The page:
Use These Five Apps to Help You Manage Your Time Better

Keep all your thoughts organized by Julia Schur ‘15 

Keep all your thoughts organized by Julia Schur ‘15 

When nerves get wound up and ideas spur left and right, it becomes challenging to remain focused. Students at Sarah Lawrence are always bursting with content; our biggest challenge is to structure our thoughts. As conference month quickly approaches we gathered five applications that can provide your mind with some immediate relief. 

Inkflow

Inkflow is a visual notebook available for free on iTunes. This application is the best tool to mimic the practicality of pen and paper without creating ecological waste. The visual worker will help you brainstorm and outline your ideas without the fear of losing any scraps of paper. This app will give you access to a black ink fountain pen and allow you to create an unlimited amount of “books,” which can range up to 20 pages long. “This app is so practical!” said Ben Sherak (‘16). “I wish there were more tools, but the pen is surprisingly realistic, and the option to resize and shape sections of the drawings is really interesting.” If you like Inkflow, you can purchase its fancier version for $7.99.

Werdsmith

Werdsmith is a free app that allows you to turn ideas into projects. You can use it to synchronize all of your work across all of your devices. You can also use it to share your projects on social media or export them via email to get feedback from your peers. It features a useful word count tool that monitors how much work you have left. Werdsmith will adapt to your rituals as a writer and send you reminders to help you set aside some time each day to sit down and write. The practicality of the app allows you to work remotely. Whether you forgot your computer in your dorm or you are stuck on the MTA, it will help you make the most of your time.

Skitch Evernote

Whether you are working alone or as a team, Skitch Evernote will allow you to share your notes, photos, reminders, lists and chat freely while studying remotely. “After I take notes in class, I scan them into Skitch or Evernote and come conference week, I can pull them up at a whim and highlight the more important parts” said Ethan Moltz (‘15). This free app will help you turn ideas you quickly jotted down in your notes into reality.

RefMe

Creating bibliographies is incredibly time consuming. You have to follow an APA style that you do not quite understand, you end up accidentally wasting time while trying to spell the author’s name correctly and you often forget a random comma in the title of the book you are referencing. RefMe will change your life by creating your bibliography in one click. Download it for free on your smartphone and create a “project” per assignment you have due. Once you have created a project you can decide the citation style you want to use. You get to chose from 12 styles ranging from APA to Harvard for your reference list. Simply grab the book you want to use as a reference and snap a photograph of the barcode on the back of it. The application will automatically create a citation for you. Once you collected all your references you can smoothly send them to yourself via email and copy and paste them onto your essay. “It was so cool!” said Daniel Conant (‘16), “I didn’t think it would work that well.” This application is a game changer, it will save you a ton of time while guaranteeing accuracy.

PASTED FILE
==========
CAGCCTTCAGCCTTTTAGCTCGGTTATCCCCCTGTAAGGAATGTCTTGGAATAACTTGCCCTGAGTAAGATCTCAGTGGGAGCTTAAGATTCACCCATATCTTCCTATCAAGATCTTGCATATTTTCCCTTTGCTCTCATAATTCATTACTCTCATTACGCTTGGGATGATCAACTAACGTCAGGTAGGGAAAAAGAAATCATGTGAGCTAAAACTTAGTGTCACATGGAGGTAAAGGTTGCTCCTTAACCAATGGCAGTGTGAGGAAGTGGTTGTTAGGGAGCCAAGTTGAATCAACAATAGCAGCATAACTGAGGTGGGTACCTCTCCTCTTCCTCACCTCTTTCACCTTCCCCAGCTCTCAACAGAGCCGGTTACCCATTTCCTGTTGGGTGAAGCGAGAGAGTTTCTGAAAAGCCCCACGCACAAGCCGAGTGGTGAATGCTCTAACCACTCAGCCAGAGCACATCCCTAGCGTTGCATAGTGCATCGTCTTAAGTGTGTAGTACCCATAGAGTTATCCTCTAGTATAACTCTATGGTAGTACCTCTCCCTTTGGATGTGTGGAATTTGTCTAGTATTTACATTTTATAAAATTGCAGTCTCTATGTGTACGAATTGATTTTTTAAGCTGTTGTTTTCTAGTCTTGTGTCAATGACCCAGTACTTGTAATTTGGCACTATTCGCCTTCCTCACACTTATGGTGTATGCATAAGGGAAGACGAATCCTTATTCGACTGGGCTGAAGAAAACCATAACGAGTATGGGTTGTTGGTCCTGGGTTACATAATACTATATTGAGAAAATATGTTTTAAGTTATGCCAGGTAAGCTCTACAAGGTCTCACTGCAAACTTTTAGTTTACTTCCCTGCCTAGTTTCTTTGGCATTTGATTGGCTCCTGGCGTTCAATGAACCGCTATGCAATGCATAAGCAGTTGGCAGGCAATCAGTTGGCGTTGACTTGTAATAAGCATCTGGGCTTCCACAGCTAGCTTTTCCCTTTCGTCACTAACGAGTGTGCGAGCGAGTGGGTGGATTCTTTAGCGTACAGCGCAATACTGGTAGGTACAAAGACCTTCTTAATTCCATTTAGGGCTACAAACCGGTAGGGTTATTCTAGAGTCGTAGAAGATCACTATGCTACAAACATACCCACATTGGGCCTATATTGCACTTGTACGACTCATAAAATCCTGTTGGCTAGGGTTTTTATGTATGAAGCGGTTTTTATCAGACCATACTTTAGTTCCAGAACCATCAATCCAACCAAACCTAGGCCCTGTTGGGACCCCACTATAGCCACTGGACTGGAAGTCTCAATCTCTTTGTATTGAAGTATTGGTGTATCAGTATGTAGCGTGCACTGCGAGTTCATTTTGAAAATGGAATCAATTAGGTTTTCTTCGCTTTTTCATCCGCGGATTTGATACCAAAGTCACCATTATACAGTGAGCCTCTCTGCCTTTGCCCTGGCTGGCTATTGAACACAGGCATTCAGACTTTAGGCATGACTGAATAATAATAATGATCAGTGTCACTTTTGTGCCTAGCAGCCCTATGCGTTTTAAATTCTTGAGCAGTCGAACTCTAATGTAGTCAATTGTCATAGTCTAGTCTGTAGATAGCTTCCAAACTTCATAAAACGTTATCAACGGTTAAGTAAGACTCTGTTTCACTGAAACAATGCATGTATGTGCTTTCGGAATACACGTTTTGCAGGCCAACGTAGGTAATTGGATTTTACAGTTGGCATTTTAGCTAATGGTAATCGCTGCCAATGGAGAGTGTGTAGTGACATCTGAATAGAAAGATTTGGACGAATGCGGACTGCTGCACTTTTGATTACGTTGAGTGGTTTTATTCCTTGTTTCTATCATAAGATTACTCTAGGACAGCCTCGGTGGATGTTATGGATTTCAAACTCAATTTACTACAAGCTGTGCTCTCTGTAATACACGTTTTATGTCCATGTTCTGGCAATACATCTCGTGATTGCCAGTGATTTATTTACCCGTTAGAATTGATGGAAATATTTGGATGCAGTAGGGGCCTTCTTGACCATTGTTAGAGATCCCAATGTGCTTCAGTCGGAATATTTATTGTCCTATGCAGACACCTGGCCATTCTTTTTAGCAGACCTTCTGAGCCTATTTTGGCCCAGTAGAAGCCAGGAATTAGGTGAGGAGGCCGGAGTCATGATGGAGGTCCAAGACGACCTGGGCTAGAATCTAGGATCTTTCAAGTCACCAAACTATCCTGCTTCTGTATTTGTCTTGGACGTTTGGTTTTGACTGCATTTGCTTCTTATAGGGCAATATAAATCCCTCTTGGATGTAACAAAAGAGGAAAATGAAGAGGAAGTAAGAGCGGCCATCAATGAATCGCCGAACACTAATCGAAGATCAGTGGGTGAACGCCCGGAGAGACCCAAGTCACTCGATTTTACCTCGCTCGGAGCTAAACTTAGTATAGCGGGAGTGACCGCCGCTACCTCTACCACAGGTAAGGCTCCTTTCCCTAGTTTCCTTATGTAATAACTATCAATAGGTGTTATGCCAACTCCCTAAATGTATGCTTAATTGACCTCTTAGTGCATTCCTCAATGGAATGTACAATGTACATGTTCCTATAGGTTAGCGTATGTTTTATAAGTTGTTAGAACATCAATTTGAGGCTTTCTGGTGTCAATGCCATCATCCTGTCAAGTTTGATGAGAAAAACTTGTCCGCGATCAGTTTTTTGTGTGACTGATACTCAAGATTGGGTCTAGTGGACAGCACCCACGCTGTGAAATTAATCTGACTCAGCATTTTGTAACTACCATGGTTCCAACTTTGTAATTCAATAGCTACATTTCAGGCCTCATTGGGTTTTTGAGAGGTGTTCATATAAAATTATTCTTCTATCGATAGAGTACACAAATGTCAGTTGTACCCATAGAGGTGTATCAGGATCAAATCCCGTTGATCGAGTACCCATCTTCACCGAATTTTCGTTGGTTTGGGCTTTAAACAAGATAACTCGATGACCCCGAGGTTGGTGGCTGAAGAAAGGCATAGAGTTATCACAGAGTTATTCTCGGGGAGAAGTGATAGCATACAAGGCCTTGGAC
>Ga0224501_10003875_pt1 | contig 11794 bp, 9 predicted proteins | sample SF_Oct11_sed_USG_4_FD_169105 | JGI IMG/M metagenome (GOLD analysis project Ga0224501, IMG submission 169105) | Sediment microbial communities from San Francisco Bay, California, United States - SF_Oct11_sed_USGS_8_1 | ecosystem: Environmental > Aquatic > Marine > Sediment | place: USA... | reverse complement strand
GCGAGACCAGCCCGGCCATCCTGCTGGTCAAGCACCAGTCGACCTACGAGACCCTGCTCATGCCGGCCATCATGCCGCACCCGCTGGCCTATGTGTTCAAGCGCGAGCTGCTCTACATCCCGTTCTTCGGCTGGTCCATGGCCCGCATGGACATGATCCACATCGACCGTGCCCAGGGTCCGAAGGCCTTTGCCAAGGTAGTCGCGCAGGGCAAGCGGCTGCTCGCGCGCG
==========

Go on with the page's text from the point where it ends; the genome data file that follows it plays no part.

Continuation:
Self-Control

Nowadays, the Internet is our largest source of distraction. Self-Control is an application that will block certain websites such as Facebook, Twitter or Reddit for a certain period of time (which you can establish). During that time, your browser will act as if it were offline for those particular websites, while allowing you to use Internet for your research. You can label websites on your “whitelist” and “blacklist” depending on whether you deem them problematic or not. Self-Control “was effective until I forgot all about it after winter break,” said Kelly O’Meara (‘17). Try it during conference month and then give it a rest until next December—we guarantee it will significantly improve your ability to focus. This app is free, but only available for Mac. The PC equivalent is a similar app called Freedom.

by Julia Schur ‘15 

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The Phoenix is a non-profit, student-run publication representing the voices and opinions of Sarah Lawrence College community members. Our print edition publishes bi-weekly on Tuesdays, and our online edition is updated multiple times per week. Anyone may attend our open meetings at 9:00 PM on Wednesday nights in the North Room of the Pub.